We all know that sexism is real. Be it in the workplace or everyday life, women often have to deal with daily microagressions.
 
And now it turns out that we can’t even trust technology to be fair, because it’s been revealed that Amazon’s Artificial Intelligence tool that was being tried and tested to recruit staff, has had to be scrapped because it taught itself to be biased against women.

BBC.com reports that the idea behind the tool was to test and review candidates applications and rate them according to a score ranging from one to five. 

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The tool wasn’t only designed to help seek the perfect candidate, but it was also meant to help streamline the hiring process. 

A source revealed that they company literally wanted an engine that could analyse hundreds of CVs and “spit out the top five,” Bustle.com reports.

What they didn’t realise is that women were being penalised far more than men. 

The tool was developed in 2014, but by 2015 the team discovered that there definitely was gender-bias when it came to determining the top candidates, and that was due to the fact that most of the candidates that were submitting were men.

And although the system was apparently tested and made neutral to gender terms, it turns out that it wasn’t reliable. Slate magazine adds that one of the biggest problems was that the tool was trained to pick up on previous terms that came from successful applicants.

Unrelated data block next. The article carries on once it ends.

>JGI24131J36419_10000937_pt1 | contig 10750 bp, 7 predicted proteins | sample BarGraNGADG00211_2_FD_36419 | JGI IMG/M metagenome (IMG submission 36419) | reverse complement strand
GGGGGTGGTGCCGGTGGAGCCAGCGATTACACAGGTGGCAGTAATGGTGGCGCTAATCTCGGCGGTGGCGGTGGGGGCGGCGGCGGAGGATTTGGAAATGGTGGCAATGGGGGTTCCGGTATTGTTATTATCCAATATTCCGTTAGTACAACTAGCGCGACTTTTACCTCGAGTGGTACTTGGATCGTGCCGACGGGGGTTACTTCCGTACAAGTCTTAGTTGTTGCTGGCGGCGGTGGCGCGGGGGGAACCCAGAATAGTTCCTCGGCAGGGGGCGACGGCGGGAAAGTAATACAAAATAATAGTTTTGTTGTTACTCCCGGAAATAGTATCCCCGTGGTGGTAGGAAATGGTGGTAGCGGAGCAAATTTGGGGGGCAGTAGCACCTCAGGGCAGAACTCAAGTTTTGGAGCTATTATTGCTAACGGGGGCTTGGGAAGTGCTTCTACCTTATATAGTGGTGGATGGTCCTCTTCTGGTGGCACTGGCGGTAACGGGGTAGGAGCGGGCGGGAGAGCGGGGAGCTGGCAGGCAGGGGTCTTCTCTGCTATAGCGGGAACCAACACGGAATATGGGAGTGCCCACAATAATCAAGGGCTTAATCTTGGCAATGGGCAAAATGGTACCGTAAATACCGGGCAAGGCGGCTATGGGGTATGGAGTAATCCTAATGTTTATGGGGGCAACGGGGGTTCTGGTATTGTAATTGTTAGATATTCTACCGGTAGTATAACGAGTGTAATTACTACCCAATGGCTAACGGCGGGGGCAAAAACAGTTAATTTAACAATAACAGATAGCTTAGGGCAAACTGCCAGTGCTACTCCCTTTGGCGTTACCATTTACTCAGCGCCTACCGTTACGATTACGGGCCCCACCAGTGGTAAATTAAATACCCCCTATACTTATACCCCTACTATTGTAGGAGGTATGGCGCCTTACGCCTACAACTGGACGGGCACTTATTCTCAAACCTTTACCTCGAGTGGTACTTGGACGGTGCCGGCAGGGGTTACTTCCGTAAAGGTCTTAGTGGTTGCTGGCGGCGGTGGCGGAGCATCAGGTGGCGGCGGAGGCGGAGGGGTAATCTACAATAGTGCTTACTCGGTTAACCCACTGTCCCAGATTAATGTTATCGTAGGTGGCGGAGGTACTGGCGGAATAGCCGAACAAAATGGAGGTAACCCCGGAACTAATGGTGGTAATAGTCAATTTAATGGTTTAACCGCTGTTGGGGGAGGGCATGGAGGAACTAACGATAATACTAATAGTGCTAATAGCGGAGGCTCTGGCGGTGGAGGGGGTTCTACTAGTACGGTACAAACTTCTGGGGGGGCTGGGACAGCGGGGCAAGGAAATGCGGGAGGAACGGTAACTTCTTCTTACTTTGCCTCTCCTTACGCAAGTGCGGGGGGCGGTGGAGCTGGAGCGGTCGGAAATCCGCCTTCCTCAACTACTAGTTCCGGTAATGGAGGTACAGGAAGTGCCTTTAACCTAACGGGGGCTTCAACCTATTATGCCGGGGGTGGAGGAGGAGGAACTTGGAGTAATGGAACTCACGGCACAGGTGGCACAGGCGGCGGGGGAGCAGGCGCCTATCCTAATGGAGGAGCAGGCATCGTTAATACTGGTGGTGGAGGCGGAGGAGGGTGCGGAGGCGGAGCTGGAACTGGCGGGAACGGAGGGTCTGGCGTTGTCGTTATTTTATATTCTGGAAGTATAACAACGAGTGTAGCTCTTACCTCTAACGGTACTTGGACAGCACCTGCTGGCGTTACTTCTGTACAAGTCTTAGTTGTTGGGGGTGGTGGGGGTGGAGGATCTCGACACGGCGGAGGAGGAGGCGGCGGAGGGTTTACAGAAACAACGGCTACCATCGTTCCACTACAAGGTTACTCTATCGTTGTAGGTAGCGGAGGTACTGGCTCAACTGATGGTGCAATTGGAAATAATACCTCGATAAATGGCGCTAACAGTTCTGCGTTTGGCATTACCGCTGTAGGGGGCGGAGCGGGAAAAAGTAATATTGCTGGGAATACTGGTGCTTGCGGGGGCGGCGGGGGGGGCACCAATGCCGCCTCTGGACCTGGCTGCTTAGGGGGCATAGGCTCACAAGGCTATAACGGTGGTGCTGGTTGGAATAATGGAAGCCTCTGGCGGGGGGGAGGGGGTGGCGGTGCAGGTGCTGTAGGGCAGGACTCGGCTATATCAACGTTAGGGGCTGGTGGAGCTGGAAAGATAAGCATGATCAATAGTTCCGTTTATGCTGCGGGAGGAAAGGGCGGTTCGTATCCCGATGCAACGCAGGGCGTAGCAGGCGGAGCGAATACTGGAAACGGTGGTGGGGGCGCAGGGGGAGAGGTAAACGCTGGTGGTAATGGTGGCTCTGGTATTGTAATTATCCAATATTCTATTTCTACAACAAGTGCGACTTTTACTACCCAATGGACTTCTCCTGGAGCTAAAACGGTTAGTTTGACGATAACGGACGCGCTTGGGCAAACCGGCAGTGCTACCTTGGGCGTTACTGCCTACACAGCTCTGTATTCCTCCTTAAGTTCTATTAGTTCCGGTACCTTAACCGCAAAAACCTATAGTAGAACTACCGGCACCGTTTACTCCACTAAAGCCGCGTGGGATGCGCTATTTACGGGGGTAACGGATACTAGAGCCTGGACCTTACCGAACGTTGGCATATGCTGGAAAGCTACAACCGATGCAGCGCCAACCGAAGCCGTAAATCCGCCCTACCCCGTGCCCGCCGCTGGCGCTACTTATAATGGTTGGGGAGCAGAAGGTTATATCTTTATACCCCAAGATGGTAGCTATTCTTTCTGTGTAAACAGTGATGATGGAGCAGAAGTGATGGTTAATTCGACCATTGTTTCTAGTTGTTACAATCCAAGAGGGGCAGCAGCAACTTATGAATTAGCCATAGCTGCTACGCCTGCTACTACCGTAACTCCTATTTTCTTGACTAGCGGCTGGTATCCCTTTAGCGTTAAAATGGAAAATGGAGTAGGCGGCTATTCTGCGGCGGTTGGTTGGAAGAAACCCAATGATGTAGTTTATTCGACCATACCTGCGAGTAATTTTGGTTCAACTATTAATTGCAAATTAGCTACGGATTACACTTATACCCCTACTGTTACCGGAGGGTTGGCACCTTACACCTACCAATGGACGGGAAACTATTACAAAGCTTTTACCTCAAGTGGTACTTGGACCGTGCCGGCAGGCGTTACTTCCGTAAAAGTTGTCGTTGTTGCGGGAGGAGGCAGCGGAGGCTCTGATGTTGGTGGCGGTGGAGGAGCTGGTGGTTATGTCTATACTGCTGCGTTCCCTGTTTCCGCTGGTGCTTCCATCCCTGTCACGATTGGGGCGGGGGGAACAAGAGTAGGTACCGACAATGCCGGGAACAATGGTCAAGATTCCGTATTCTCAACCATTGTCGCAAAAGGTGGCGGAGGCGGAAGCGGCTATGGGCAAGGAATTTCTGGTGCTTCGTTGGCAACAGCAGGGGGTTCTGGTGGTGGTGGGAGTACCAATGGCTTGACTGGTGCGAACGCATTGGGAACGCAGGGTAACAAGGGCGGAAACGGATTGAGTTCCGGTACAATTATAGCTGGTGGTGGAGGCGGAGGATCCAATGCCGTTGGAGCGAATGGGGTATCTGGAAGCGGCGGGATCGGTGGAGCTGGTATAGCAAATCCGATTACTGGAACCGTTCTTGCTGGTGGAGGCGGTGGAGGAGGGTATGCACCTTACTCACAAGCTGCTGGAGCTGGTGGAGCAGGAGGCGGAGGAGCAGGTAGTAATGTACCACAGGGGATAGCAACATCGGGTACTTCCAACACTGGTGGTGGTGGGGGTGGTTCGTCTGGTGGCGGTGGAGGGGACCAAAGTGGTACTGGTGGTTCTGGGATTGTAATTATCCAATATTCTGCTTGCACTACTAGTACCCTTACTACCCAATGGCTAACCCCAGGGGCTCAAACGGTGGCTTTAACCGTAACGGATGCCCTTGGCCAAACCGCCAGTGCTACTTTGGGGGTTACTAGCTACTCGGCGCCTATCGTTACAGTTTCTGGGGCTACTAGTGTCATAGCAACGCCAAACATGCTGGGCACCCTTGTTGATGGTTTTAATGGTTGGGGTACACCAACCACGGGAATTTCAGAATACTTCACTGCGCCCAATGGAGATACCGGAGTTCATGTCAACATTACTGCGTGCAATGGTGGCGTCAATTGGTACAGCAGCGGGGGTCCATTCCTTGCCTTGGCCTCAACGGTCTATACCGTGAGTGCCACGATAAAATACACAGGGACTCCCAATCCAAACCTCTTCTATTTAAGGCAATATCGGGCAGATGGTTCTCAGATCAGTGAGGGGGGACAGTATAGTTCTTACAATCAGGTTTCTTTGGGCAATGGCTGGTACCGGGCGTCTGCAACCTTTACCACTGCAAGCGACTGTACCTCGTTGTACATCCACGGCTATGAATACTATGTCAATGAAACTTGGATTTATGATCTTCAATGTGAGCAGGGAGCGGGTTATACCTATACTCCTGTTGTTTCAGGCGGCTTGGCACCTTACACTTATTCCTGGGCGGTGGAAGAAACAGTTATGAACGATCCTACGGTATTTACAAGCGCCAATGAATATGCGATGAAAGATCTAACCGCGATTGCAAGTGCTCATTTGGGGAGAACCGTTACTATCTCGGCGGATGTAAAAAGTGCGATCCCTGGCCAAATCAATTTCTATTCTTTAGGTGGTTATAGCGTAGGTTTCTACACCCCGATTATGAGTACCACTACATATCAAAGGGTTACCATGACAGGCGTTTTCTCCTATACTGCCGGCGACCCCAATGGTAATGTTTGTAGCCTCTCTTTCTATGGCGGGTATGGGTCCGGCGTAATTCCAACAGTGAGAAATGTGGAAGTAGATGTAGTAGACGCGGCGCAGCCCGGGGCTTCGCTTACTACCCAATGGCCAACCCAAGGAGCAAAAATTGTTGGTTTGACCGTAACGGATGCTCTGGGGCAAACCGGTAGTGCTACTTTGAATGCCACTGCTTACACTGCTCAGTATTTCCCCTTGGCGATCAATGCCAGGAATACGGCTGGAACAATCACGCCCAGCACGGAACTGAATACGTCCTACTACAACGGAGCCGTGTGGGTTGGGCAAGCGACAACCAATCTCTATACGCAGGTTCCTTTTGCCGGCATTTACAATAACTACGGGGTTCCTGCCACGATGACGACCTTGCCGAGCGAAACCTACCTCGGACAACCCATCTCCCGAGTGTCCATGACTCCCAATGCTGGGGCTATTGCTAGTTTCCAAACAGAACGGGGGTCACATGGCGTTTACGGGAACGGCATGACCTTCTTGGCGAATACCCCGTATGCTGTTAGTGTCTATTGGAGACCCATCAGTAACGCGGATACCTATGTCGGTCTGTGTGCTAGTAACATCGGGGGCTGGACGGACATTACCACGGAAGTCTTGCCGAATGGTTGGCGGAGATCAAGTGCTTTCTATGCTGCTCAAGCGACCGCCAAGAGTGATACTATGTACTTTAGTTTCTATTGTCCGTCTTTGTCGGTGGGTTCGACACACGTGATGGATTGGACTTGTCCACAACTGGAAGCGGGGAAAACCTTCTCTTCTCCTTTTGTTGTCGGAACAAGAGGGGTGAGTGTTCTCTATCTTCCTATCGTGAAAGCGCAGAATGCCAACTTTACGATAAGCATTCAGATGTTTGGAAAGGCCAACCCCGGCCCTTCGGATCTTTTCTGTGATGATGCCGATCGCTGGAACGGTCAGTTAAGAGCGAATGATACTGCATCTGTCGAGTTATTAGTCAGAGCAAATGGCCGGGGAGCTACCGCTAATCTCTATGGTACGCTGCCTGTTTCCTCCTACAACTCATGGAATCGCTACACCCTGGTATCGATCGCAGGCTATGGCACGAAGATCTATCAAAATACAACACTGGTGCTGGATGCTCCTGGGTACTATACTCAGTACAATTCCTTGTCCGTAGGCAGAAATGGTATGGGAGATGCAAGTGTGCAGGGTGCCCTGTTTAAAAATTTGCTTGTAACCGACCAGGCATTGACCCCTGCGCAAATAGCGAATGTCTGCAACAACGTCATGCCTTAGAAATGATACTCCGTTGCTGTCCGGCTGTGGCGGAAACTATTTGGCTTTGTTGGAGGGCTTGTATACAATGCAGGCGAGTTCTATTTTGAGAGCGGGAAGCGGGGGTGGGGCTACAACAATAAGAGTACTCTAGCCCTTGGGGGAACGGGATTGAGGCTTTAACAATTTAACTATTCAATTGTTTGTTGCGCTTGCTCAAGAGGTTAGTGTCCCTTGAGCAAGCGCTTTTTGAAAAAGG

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No surprise that many of the candidates were men. And while no one is dismissing the merits of the applicant, it’s clear that the problem lies deeper here. 

According to BBC.com, Amazon’s workforce is skewed in favour of men

Bustle.com also reports that the tech industry still has a long way to go when it comes to hiring more women in tech roles, since according to a report from 2016, women are only filling 25% of roles in the computing sector.

So perhaps if there were more balance in the industry, then AI tools like these could actually serve companies in a way that makes the application process more streamlined. 

Until then, if we don’t fix the gender discrepancies in the workplace industry – especially in tech – then perhaps we’re better off sorting through CVs manually.

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